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November 29, 2013 2:00 PM College Enrollments Decline. Get Used to It.

By Daniel Luzer

From the Wall Street Journal comes news that colleges just aren’t getting the tuition revenue they’re used to anymore, because fewer students are applying. According to the article:

Nearly half of the nation’s colleges and universities are no longer generating enough tuition revenue to keep pace with inflation, highlighting the acceleration of a downward spiral that began as the recession ended, according to a new survey by Moody’s Investors Service.
The survey of nearly 300 schools reflects a cycle of disinvestment and falling enrollment that places a growing number at risk. While schools for two decades were seeing rising enrollments and routine increases of 5% to 8% in net tuition, many now are facing grimmer prospects: a shrinking pool of high-school graduates, depressed family incomes and precarious job prospects after college.

Well “depressed family incomes and depressed family incomes and precarious job prospects after college” surely matter, but it’s surely that other thing, a shrinking pool of high-school graduates, that matters most. If there were enough students who wanted to go to college, after all, they would have to just get over it and pay the high tuition, though loans. But that’s not what’s going on.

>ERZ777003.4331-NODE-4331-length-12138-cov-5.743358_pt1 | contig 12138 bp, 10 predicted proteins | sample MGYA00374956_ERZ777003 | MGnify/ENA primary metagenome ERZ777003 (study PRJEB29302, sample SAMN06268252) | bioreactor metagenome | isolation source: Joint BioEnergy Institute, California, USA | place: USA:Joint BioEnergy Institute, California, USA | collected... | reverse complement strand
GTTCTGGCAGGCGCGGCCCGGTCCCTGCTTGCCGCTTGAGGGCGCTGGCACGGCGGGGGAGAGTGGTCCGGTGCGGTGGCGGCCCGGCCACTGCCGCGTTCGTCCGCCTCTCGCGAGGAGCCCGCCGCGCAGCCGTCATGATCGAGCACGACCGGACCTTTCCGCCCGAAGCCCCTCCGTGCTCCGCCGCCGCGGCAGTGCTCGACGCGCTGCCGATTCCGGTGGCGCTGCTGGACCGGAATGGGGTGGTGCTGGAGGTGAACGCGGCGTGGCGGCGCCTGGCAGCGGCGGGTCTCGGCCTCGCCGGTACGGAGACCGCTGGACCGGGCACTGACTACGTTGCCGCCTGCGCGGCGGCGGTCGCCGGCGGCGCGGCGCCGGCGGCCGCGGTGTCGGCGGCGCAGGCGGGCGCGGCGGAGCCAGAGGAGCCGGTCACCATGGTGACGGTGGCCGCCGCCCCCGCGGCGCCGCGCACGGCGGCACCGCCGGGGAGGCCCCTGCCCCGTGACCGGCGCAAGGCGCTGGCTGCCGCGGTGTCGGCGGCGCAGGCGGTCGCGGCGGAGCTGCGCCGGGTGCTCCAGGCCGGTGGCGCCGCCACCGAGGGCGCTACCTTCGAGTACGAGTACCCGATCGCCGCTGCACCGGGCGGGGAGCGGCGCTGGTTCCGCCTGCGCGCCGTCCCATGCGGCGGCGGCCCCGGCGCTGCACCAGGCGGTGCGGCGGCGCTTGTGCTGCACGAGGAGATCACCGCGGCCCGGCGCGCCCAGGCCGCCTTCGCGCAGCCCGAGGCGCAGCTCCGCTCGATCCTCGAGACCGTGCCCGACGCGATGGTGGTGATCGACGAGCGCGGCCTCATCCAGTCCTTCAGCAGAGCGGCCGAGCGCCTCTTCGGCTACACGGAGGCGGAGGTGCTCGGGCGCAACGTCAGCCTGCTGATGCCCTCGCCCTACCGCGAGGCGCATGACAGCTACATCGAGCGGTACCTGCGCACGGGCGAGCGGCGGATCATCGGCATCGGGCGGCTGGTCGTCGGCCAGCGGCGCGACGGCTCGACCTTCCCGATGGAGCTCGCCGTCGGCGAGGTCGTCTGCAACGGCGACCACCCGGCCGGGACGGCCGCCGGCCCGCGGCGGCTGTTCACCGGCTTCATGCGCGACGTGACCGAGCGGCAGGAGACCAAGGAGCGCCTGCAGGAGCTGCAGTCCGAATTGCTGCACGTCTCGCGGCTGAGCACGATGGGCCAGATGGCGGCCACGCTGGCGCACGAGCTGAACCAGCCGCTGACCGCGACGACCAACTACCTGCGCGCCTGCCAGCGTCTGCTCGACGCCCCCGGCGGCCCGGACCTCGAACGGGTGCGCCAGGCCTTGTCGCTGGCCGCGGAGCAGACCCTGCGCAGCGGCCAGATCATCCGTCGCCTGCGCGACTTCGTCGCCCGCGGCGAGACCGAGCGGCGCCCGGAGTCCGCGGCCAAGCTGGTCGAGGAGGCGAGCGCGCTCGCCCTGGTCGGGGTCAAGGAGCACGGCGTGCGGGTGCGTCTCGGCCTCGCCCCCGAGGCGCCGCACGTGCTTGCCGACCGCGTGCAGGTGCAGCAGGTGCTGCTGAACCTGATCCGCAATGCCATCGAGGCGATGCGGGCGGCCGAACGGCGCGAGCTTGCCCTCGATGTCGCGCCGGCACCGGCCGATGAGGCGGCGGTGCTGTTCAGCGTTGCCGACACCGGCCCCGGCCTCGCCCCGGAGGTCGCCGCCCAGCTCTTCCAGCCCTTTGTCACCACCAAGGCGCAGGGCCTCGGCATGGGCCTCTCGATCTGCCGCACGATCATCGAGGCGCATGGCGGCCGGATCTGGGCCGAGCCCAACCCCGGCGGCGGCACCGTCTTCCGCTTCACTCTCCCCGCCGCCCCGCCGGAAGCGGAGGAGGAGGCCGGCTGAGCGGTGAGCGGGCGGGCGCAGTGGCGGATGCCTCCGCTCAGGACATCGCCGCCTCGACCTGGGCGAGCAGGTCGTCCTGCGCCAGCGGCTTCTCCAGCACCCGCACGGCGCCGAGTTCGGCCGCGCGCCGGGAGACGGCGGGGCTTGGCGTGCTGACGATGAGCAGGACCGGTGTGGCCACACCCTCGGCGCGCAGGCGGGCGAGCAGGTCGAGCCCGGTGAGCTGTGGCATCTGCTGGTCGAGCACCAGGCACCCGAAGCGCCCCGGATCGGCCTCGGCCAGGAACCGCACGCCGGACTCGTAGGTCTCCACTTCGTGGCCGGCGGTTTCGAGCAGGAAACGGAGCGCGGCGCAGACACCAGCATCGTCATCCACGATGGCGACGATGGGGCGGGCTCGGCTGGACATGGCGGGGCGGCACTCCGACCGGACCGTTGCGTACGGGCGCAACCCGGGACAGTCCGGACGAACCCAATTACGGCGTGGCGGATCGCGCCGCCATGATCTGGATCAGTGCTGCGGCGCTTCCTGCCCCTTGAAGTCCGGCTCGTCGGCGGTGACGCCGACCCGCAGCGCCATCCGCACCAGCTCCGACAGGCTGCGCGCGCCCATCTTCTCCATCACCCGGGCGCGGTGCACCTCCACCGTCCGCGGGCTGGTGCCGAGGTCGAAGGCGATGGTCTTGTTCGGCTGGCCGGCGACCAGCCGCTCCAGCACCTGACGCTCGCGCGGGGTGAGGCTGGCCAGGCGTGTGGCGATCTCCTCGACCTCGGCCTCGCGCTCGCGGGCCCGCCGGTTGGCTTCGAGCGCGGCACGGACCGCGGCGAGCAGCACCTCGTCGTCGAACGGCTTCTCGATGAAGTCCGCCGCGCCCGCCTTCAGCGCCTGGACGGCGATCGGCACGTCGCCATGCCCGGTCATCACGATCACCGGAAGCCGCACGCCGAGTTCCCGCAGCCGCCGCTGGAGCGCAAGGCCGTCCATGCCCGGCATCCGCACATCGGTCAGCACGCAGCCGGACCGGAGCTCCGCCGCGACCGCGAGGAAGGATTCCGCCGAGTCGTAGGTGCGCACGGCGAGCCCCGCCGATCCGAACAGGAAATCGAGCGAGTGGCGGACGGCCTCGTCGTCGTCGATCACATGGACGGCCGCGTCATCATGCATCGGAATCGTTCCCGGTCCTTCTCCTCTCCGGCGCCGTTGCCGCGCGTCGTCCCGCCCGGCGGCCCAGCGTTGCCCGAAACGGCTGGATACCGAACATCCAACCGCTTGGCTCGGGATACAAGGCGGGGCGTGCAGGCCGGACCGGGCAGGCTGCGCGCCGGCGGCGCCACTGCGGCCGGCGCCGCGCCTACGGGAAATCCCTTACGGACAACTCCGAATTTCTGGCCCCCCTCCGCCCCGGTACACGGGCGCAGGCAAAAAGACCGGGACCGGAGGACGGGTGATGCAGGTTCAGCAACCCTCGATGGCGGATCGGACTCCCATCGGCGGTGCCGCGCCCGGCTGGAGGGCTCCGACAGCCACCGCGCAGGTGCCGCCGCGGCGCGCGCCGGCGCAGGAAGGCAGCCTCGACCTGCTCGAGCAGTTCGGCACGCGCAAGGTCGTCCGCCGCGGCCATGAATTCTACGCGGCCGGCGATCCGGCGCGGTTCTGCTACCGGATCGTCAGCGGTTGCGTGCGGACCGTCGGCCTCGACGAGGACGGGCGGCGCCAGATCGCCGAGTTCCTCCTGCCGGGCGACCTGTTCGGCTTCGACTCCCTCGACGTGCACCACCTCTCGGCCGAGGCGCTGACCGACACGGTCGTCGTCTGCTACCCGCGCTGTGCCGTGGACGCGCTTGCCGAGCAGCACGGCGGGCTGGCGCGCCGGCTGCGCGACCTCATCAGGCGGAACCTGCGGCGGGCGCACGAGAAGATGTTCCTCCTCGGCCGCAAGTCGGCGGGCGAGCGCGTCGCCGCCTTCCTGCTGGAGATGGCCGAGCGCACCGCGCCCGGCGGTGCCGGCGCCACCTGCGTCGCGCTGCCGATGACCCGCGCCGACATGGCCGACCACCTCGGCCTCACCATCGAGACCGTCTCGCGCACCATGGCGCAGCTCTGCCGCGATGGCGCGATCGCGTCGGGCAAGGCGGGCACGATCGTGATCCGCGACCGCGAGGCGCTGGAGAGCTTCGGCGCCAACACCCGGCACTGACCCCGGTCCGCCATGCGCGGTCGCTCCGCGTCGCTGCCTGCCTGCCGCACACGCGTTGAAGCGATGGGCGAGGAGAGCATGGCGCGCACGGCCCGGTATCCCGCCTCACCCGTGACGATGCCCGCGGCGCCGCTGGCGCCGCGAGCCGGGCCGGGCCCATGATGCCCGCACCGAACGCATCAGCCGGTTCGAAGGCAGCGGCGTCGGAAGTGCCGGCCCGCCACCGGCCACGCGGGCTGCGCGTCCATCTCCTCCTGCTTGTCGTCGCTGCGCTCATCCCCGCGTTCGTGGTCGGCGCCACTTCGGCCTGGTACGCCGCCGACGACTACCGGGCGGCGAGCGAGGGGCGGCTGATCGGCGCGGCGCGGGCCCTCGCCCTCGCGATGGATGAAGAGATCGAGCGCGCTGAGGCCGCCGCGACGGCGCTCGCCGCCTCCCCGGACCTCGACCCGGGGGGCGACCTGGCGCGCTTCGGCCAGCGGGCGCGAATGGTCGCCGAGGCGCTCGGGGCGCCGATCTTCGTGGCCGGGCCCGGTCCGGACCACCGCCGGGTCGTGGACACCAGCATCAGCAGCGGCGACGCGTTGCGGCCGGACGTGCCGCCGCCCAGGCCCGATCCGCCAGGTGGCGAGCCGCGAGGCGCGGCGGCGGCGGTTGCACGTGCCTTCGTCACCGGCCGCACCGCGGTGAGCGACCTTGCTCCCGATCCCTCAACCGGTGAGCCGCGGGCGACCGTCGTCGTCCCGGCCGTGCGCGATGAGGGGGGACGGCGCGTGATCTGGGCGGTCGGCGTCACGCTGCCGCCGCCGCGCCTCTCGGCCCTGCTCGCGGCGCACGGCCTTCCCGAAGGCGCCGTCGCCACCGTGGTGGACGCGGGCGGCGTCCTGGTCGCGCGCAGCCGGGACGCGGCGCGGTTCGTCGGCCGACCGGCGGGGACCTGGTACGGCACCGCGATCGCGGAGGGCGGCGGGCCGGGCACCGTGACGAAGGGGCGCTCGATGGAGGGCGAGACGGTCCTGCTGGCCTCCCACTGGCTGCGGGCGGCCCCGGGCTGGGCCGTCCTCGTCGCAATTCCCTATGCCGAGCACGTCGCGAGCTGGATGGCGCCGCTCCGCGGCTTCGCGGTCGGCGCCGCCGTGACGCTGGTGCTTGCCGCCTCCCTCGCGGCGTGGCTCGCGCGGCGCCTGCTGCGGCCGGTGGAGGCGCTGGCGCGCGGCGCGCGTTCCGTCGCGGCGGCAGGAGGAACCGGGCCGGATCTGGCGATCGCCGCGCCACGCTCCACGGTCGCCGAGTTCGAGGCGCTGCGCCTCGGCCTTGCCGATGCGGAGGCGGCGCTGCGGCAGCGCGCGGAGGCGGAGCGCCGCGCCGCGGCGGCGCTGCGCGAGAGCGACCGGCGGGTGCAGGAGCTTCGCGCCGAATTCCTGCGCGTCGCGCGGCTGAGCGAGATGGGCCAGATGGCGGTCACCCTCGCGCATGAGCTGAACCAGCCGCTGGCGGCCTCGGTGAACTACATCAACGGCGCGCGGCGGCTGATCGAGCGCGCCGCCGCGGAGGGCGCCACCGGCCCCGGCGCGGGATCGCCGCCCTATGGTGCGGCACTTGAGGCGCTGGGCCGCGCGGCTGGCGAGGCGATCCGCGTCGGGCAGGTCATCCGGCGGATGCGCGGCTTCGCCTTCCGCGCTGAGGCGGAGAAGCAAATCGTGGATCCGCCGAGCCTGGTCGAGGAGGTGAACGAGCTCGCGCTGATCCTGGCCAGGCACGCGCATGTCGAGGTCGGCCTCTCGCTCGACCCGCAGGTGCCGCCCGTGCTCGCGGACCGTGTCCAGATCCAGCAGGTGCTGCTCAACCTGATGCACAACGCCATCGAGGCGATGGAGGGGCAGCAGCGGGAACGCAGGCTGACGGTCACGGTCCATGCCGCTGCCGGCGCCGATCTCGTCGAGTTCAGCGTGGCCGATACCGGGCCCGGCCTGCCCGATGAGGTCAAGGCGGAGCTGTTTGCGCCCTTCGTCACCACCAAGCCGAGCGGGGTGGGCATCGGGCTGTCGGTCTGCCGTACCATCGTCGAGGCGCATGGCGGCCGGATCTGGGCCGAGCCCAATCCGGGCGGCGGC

Fewer students are just applying to college at all. College enrollment fell 2 percent last year. We’re likely to see the numbers fall again for the next few years.

And that’s because, according to this piece at MSN, “enrollment increased 11 percent between 1990 and 2000 and 37 percent between 2000 and 2010, when the 18- to 24-year-old population rose from approximately 27.3 million to approximately 30.7 million.” Since then, however, the college-age population has been dropping.

This is, more than the Obama administration’s efforts to evaluate colleges, an potential change in federal financial aid, and or credit hours, probably the most important trend in academia. There just aren’t very many potential students anymore.

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Due to an increased birth rate over the last 30 years, more and more high school students applied to college every year. Colleges, particularly private ones, took advantage of this increased demand by hiking tuition, building more and nicer buildings, and renovating their campuses to make them all look like resorts.

This trend is now over. It’s easier to get in to many college.

This means that schools are now in a much weaker position and will have to compete harder for students. How this all will work remains unclear, but it could potentially be very beneficial to students, who are now in a stronger position as they select colleges. Colleges can’t charge such high tuition if they’re struggling to attract students. This might finally be a way to keep tuition in check.

Daniel Luzer is the news editor at Governing Magazine and former web editor of the Washington Monthly. Find him on Twitter: @Daniel_Luzer

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